The Affordable Care Act has special provisions for American Indians and Alaska Natives.
They’re exempt from the individual mandate requiring Americans to purchase health insurance, since they’re already entitled to health care through the Indian Health Service.
If they do sign up for health insurance, they pay lower out-of-pocket fees in some cases. But the law’s definition of who qualifies is narrow. A person has to be enrolled in a tribe or hold shares in an Alaska Native corporation.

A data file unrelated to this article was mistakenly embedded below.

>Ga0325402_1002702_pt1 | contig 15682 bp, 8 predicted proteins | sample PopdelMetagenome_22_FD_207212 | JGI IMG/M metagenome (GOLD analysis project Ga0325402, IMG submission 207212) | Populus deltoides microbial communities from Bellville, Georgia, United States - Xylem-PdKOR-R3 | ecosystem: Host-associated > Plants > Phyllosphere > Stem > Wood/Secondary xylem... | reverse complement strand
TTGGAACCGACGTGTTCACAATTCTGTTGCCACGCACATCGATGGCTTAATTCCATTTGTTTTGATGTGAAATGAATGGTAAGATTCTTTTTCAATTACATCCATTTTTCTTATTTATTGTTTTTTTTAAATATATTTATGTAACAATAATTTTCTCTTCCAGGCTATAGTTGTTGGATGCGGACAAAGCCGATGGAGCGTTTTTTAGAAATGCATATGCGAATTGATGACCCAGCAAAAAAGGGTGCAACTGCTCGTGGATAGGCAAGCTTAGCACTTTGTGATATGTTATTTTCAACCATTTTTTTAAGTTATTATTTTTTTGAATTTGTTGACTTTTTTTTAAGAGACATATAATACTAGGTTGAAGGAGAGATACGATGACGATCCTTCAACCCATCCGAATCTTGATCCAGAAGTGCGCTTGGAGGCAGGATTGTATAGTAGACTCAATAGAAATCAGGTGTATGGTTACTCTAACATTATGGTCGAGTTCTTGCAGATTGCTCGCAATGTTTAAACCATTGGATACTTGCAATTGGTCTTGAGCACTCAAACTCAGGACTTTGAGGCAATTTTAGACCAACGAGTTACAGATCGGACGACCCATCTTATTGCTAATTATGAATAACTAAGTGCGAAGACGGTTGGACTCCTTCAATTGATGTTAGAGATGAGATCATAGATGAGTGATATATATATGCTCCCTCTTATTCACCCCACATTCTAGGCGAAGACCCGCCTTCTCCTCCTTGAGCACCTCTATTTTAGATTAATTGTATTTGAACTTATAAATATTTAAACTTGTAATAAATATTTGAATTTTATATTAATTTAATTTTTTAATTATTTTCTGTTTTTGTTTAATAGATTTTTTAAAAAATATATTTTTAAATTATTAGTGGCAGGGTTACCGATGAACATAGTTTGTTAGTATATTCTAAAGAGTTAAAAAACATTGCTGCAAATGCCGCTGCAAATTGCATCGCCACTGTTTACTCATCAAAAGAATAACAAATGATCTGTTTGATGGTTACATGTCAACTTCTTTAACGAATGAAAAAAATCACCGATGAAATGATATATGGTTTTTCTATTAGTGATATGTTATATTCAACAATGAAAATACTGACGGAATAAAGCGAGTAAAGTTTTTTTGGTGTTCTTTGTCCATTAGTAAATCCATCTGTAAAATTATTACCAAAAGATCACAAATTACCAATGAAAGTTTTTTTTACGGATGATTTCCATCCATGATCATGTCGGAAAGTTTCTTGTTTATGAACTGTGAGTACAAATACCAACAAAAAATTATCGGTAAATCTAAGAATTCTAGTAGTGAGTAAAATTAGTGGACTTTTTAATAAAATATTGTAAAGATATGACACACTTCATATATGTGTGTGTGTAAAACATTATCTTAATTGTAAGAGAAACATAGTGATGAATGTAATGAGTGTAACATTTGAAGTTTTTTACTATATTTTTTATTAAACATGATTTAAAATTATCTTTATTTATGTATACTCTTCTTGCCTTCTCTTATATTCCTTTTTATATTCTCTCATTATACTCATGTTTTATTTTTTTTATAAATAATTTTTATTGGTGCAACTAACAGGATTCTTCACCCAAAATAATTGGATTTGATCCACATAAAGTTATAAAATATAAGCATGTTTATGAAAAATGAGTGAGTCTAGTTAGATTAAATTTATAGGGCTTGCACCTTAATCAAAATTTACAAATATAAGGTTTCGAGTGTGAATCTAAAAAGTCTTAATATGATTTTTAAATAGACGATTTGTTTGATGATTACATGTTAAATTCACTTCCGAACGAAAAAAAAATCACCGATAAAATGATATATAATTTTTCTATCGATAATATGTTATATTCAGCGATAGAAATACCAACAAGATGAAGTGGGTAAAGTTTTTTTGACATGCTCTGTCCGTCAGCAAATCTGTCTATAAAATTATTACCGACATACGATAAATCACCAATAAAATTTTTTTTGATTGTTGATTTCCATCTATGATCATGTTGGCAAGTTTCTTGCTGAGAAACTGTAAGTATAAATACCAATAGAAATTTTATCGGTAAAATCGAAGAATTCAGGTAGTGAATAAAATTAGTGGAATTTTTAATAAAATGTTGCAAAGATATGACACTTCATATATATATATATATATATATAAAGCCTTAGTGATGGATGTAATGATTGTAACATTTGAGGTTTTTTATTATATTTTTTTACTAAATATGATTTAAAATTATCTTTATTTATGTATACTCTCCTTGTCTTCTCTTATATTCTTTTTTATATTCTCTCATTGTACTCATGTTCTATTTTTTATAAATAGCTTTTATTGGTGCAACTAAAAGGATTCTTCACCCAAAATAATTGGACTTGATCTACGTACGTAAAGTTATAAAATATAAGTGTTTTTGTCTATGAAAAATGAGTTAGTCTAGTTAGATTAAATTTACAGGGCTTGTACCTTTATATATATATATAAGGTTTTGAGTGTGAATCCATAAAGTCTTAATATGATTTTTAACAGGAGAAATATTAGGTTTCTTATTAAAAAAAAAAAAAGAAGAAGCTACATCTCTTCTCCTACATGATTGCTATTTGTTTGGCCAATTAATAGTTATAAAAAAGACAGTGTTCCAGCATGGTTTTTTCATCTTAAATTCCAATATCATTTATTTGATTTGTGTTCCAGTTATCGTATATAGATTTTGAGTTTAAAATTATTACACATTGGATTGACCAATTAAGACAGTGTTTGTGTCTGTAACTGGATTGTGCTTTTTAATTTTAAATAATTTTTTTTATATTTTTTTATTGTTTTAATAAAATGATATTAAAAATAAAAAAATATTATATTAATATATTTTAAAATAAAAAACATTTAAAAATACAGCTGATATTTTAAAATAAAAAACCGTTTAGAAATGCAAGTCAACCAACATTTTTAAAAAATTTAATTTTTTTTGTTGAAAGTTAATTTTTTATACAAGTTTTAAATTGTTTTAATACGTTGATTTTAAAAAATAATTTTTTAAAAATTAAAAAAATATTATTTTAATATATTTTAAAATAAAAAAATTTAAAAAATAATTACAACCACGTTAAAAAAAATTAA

Sen. Lisa Murkowski says a significant number of Alaska Natives who are eligible for IHS benefits don’t meet that definition, particularly if they were born after most Native corporations stopped enrolling members in the 1970s. Murkowski last week wrote a letter to Health Secretary Sylvia Burwell to protest the narrow definition.
At a hearing this spring, an administration official told her the definition is part of the law, so the change would have to come from Congress. Murkowski, though, says the administration has made dozens of changes that appear to contradict the statutory language of the Affordable Care Act, particularly to stretch deadlines. She asked for one more administrative change, to benefit Alaska Natives.